The above story is based on materials provided by Saint Louis University. Note: Materials may be edited for content and length.


Cite This Page:

Saint Louis University. "Messages Of Hope Work Better In Motivating Black Patients To Seek Early Screening For Cancer." ScienceDaily. ScienceDaily, 12 November 2008. <www.sciencedaily.com/releases/2008/11/081112101344.htm>.
Saint Louis University. (2008, November 12). Messages Of Hope Work Better In Motivating Black Patients To Seek Early Screening For Cancer. ScienceDaily. Retrieved March 6, 2015 from www.sciencedaily.com/releases/2008/11/081112101344.htm
Saint Louis University. "Messages Of Hope Work Better In Motivating Black Patients To Seek Early Screening For Cancer." ScienceDaily. www.sciencedaily.com/releases/2008/11/081112101344.htm (accessed March 6, 2015).

Share This


More From ScienceDaily



More Health & Medicine News

Friday, March 6, 2015

Featured Research

from universities, journals, and other organizations


Featured Videos

from AP, Reuters, AFP, and other news services

Bupa Eyes India Healthcare Opportunities

Bupa Eyes India Healthcare Opportunities

Reuters - Business Video Online (Mar. 5, 2015) Bupa is hoping to expand in India&apos;s fast-growing health insurance market, once a rule change on foreign investment is implemented. The British private healthcare group&apos;s CEO tells Grace Pascoe why it&apos;s so keen on the new opportunity. Video provided by Reuters
Powered by NewsLook.com
Doctor in Your Pocket Is Getting Smarter

Doctor in Your Pocket Is Getting Smarter

Reuters - Business Video Online (Mar. 5, 2015) Mobile apps are turning smartphones into a personal doctors, with users able to measure heart rate, blood pressure and even blood sugar. But will it change our behaviour? Ivor Bennett reports from the Mobile World Congress in Barcelona. Video provided by Reuters
Powered by NewsLook.com
AbbVie Inks $21B Deal To Buy Cancer Drugmaker Pharmacyclics

AbbVie Inks $21B Deal To Buy Cancer Drugmaker Pharmacyclics

Newsy (Mar. 5, 2015) AbbVie announced Wednesday it will buy cancer drugmaker Pharmacyclics in a $21 billion deal. Video provided by Newsy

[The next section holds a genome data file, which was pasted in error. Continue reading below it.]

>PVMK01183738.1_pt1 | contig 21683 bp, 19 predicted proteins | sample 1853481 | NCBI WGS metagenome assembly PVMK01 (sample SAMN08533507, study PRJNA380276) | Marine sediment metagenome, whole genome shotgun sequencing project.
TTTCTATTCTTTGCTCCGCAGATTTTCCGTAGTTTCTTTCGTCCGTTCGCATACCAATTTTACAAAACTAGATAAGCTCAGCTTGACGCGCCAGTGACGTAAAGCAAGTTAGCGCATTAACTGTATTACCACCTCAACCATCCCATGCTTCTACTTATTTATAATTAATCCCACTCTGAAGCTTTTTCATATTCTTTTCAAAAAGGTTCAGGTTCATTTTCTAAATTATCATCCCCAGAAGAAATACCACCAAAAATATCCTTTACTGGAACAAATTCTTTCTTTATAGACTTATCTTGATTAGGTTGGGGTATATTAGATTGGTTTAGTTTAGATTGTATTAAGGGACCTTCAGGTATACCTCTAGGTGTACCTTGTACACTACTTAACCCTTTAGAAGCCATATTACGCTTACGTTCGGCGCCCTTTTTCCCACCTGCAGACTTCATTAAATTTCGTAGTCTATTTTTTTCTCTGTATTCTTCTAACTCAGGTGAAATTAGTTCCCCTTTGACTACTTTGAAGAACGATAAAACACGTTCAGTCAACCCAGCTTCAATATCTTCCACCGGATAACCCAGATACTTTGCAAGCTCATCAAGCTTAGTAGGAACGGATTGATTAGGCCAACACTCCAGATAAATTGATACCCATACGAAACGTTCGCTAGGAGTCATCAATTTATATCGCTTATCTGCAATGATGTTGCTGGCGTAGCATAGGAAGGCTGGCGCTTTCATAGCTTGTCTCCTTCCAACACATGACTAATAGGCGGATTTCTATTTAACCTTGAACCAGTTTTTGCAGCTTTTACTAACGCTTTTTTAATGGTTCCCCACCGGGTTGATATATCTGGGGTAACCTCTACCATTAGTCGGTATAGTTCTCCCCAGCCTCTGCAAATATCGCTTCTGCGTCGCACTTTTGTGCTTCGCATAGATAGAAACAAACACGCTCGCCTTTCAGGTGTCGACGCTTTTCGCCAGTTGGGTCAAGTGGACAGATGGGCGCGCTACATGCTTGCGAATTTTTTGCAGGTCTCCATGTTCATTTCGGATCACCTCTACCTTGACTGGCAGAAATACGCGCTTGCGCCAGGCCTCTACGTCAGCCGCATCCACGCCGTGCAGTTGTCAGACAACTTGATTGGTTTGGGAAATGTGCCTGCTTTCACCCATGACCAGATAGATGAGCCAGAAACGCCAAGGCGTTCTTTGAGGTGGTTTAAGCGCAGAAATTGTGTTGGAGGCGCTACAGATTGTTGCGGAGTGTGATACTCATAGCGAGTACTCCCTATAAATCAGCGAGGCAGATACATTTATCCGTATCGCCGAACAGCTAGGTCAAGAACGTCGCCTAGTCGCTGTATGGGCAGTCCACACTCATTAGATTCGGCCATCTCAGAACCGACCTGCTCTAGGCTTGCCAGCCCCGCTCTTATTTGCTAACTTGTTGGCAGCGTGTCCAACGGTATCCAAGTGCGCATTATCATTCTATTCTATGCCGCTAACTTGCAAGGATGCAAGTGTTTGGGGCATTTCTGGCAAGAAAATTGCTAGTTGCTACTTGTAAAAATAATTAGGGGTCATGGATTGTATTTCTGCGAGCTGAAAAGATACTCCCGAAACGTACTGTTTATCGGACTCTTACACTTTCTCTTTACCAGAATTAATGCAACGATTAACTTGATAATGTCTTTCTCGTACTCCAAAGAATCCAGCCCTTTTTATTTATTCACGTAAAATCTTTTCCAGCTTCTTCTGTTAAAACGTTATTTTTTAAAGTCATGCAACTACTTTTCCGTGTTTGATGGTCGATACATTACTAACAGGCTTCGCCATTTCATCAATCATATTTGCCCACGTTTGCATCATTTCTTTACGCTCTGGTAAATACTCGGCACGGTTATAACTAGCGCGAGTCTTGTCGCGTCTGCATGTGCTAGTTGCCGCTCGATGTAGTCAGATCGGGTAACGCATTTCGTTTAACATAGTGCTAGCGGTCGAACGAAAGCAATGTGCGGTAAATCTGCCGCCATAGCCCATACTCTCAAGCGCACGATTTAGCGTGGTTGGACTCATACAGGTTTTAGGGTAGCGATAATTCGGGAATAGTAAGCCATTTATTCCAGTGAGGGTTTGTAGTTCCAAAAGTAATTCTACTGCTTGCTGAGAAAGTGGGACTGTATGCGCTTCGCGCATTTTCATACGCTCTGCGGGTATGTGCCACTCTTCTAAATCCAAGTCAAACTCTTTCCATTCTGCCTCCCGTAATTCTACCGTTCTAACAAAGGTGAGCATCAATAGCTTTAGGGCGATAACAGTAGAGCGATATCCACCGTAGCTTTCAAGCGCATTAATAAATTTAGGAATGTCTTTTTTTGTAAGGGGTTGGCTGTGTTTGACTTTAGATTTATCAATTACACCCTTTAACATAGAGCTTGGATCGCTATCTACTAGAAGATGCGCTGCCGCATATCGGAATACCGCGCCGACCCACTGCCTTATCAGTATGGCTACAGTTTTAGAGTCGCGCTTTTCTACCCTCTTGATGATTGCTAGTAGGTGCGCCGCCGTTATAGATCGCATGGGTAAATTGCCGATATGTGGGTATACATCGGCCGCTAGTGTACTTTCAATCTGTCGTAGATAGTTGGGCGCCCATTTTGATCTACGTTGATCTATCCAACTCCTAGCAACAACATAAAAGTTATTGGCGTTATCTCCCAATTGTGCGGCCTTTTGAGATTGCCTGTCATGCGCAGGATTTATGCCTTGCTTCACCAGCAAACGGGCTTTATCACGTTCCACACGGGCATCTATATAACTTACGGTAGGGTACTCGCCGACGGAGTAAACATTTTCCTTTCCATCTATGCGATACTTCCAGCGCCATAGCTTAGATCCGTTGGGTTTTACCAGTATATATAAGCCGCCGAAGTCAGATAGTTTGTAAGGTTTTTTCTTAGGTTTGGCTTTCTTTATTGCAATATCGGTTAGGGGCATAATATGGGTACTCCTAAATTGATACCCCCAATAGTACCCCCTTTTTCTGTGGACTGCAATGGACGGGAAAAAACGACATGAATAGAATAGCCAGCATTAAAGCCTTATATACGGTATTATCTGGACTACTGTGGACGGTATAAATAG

Powered by NewsLook.com
Toddlers Drinking Coffee? Why You Shouldn't Share Your Joe

Toddlers Drinking Coffee? Why You Shouldn't Share Your Joe

Newsy (Mar. 5, 2015) A survey of Boston mothers and toddlers found that 15 percent of two-year-olds drink coffee and 2.5 percent of 1-year-olds. Video provided by Newsy
Powered by NewsLook.com

Search ScienceDaily

Number of stories in archives: 140,361

Find with keyword(s):
Enter a keyword or phrase to search ScienceDaily for related topics and research stories.

Save/Print:
Share:

Breaking News:

Strange & Offbeat Stories


Health & Medicine

Mind & Brain

Living & Well

In Other News

... from NewsDaily.com

Science News

Health News

Environment News

Technology News



Save/Print:
Share:

Free Subscriptions


Get the latest science news with ScienceDaily's free email newsletters, updated daily and weekly. Or view hourly updated newsfeeds in your RSS reader:

Get Social & Mobile


Keep up to date with the latest news from ScienceDaily via social networks and mobile apps:

Have Feedback?


Tell us what you think of ScienceDaily -- we welcome both positive and negative comments. Have any problems using the site? Questions?
Mobile: iPhone Android Web
Follow: Facebook Twitter Google+
Subscribe: RSS Feeds Email Newsletters
Latest Headlines Health & Medicine Mind & Brain Space & Time Matter & Energy Computers & Math Plants & Animals Earth & Climate Fossils & Ruins